United States District Court, E.D. Washington
April 29, 2015
MARLIN EUGENE DAUGHRITY, Plaintiff,
CAROLYN W. COLVIN, Commissioner of Social Security, Defendant.
ORDER GRANTING DEFENDANT'S MOTION FOR REMAND
ROBERT H. WHALEY, Senior District Judge.
BEFORE THE COURT is Defendant's Motion for Remand. ECF No. 16. Plaintiff is represented by attorney James Tree, while Defendant is represented by Special Assistant United States Attorney Jeffrey McClain. This motion was decided without oral argument.
Pursuant to 42 U.S.C. § 405(g), Plaintiff initiated this action by filing a complaint seeking review of the final administrative decision of the Commissioner of Social Security denying his applications for a period of disability, disability insurance benefits and Supplemental Security Income ("SSI") disability benefits. ECF No. 3. Plaintiff filed his motion for summary judgment and instead of filing a responsive motion, Defendant filed the instant motion to remand. ECF Nos. 12 and 16. Defendant moves the Court for an order remanding this matter for further administrative proceedings. ECF No. 16. Plaintiff responded by moving the Court for an order of remand with instructions to calculate and award benefits and no further proceedings. ECF No. 17 at 2.
The Ninth Circuit has developed a three-part standard governing scenarios where a court should remand with instructions to calculate and award benefits.
(1) The record must be "fully developed and further administrative proceedings would serve no useful purpose;"
(2) The Administrative Law Judge ("ALF) must have "failed to provide legally sufficient reasons for rejecting evidence...; and"
(3)"If the improperly discredited evidence were credited as true, the ALJ would be required to find the claimant disabled on remand."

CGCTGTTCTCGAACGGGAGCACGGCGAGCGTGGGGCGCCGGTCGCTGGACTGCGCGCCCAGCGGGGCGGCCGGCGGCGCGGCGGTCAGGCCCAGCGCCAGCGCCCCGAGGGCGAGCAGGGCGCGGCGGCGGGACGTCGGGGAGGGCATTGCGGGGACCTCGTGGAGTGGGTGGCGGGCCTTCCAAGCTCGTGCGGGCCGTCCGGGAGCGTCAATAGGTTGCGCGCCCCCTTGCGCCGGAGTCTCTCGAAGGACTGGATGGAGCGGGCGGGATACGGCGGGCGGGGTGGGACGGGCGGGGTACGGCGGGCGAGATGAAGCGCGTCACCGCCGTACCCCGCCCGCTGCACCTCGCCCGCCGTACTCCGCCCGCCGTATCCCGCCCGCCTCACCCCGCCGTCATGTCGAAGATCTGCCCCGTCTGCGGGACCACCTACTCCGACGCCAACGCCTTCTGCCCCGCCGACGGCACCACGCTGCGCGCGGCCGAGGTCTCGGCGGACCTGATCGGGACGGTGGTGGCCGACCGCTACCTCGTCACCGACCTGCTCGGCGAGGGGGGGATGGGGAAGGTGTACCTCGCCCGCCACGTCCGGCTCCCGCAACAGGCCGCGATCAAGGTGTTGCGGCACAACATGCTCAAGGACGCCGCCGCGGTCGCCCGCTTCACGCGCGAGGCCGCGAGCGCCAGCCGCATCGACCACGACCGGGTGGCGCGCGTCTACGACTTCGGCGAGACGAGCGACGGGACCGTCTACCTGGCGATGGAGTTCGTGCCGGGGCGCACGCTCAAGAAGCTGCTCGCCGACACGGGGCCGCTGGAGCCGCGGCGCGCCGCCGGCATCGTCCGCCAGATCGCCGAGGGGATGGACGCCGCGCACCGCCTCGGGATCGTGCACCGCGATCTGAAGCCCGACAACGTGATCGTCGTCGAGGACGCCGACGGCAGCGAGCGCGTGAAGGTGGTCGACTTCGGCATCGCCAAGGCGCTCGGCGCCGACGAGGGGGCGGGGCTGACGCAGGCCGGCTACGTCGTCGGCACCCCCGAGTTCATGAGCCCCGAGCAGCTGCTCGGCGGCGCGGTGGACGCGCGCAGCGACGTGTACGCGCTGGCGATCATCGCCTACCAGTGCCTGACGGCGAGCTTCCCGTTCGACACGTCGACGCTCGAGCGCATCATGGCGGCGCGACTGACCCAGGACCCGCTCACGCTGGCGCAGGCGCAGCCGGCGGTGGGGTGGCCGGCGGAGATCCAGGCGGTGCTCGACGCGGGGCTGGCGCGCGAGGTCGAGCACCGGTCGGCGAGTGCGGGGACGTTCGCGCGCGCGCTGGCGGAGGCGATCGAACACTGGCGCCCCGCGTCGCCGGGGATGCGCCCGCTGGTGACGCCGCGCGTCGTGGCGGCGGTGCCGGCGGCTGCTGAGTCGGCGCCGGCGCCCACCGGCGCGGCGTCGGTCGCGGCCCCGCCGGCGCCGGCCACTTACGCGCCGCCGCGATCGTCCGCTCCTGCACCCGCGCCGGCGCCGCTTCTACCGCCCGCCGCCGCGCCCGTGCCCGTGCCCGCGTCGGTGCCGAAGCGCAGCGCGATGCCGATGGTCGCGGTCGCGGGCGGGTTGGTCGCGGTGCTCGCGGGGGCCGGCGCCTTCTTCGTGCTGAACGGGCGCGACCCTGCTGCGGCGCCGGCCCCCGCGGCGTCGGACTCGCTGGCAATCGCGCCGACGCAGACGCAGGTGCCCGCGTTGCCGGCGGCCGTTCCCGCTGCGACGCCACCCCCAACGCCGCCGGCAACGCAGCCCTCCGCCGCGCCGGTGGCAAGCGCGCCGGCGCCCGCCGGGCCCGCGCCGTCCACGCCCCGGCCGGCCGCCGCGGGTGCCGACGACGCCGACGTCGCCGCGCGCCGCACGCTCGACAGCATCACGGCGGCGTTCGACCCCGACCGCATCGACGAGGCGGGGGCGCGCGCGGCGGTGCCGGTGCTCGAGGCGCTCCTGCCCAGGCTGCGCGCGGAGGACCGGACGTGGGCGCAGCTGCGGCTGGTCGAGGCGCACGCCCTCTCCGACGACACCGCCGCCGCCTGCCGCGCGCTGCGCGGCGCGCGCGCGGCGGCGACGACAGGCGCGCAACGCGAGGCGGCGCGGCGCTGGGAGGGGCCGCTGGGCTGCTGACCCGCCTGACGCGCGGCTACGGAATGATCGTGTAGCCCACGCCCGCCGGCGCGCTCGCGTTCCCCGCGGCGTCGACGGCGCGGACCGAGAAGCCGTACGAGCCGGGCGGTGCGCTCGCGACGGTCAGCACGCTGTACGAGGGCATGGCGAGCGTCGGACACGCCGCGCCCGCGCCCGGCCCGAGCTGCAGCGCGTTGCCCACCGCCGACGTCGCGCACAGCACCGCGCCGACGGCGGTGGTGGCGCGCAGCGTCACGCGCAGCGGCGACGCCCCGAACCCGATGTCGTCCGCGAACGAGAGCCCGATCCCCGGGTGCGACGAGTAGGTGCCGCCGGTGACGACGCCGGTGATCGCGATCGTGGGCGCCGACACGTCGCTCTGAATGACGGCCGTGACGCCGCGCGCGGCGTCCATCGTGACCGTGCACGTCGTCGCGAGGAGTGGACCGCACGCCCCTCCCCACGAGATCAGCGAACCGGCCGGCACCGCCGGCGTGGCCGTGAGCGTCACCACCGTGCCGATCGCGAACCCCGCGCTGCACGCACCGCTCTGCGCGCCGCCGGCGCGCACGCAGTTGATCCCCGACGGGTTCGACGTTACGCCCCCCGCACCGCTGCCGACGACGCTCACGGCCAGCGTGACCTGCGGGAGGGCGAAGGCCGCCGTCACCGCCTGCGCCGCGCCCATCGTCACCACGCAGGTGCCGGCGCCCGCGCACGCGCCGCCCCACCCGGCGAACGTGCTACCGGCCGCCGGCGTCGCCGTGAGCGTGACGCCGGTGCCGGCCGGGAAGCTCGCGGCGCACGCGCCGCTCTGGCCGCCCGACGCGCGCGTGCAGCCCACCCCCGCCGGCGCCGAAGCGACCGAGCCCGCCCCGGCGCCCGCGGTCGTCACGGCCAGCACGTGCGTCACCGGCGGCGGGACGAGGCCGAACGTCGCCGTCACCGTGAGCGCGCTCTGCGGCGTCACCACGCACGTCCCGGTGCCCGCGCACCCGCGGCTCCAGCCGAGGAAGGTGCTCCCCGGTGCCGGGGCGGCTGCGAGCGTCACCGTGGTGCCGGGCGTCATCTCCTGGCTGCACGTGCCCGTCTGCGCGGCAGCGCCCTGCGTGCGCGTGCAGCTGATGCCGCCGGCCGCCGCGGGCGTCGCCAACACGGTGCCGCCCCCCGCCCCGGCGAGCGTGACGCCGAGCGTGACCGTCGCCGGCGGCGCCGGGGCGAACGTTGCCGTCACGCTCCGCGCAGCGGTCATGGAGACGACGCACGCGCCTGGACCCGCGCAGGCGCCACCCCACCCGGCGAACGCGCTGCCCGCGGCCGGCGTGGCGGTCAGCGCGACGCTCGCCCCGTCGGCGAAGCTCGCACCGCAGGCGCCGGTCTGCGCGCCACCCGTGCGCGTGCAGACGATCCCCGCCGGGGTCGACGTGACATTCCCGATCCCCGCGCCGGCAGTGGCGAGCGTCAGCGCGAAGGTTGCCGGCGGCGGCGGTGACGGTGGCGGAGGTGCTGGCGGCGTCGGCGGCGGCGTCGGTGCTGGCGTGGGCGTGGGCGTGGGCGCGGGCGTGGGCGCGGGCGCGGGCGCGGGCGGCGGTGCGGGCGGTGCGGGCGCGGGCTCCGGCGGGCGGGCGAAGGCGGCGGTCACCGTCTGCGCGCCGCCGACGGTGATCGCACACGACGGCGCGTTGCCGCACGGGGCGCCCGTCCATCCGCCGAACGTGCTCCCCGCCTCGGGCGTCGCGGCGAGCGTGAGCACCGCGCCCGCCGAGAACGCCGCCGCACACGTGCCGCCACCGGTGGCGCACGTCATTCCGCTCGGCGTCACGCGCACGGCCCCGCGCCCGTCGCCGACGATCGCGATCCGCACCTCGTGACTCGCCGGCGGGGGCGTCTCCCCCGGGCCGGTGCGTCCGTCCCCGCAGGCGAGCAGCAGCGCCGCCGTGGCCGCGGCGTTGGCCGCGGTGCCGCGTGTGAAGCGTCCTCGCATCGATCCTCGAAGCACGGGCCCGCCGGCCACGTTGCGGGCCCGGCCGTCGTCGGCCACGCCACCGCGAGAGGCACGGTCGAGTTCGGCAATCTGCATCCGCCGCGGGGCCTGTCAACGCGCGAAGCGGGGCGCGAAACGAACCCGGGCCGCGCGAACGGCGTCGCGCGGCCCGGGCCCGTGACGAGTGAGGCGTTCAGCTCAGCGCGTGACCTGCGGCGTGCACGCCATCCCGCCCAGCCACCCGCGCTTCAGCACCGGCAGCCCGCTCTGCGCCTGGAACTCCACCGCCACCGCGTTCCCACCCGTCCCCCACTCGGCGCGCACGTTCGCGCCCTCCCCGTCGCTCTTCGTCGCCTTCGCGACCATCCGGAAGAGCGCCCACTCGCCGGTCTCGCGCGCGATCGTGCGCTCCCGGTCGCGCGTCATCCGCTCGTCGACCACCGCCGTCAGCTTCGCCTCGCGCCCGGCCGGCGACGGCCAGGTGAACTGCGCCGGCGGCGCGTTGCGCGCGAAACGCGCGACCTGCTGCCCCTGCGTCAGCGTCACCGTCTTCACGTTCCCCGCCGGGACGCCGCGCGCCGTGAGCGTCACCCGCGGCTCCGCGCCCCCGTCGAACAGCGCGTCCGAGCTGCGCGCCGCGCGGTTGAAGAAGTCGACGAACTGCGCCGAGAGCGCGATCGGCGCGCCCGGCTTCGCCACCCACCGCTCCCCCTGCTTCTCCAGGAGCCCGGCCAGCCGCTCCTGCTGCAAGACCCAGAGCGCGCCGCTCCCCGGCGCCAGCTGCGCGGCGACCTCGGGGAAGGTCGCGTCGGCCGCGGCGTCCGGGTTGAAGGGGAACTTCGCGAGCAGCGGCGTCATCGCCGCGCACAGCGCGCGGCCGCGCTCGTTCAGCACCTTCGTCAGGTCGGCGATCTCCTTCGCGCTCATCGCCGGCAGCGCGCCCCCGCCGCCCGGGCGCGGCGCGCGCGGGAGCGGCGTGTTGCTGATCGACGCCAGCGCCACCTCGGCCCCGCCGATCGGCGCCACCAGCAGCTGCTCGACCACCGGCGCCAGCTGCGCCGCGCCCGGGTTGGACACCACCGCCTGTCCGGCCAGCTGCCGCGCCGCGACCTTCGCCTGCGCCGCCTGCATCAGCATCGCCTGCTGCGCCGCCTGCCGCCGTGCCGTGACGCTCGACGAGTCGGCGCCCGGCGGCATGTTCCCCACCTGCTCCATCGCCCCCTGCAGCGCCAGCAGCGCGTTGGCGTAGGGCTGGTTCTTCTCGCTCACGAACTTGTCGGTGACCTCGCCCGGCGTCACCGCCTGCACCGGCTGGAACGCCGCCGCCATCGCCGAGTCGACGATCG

Garrison v. Colvin, 759 F.3d 995, 1020 (9th Cir. 2014). Even when a person meets the standard, a court may still properly remand for further proceedings when "an evaluation of the record as a whole creates serious doubt that a claimant is, in fact, disabled." Garrison, 759 F.3d at 1021. It is, however, an abuse of discretion for the district court to remand for further proceedings when the record "afford[s] no reason to believe that [the claimant] is not, in fact, disabled." Id.
Plaintiff argues that he is disabled because he meets or exceeds the criteria of Listing 12.05C. ECF No. 17 at 3. Listing 12.05 consists of an "introductory paragraph with the diagnostic description for intellectual disability... and four sets of criteria (paragraphs A through D)." 20 C.F.R. Pt. 404, Subpt. P, App. 112.00A. A claimant must meet the standard set forth in the introductory paragraph and at least one of the four listed criteria. Id. Listing 12.05 reads, in relevant part,
Intellectual disability refers to significantly subaverage general intellectual functioning with deficits in adaptive functioning initially manifested during the developmental period; i.e., the evidence demonstrates or supports onset of the impairment before age 22.
The required level of severity for this disorder is met when the requirements in A, B, C, or D, are satisfied...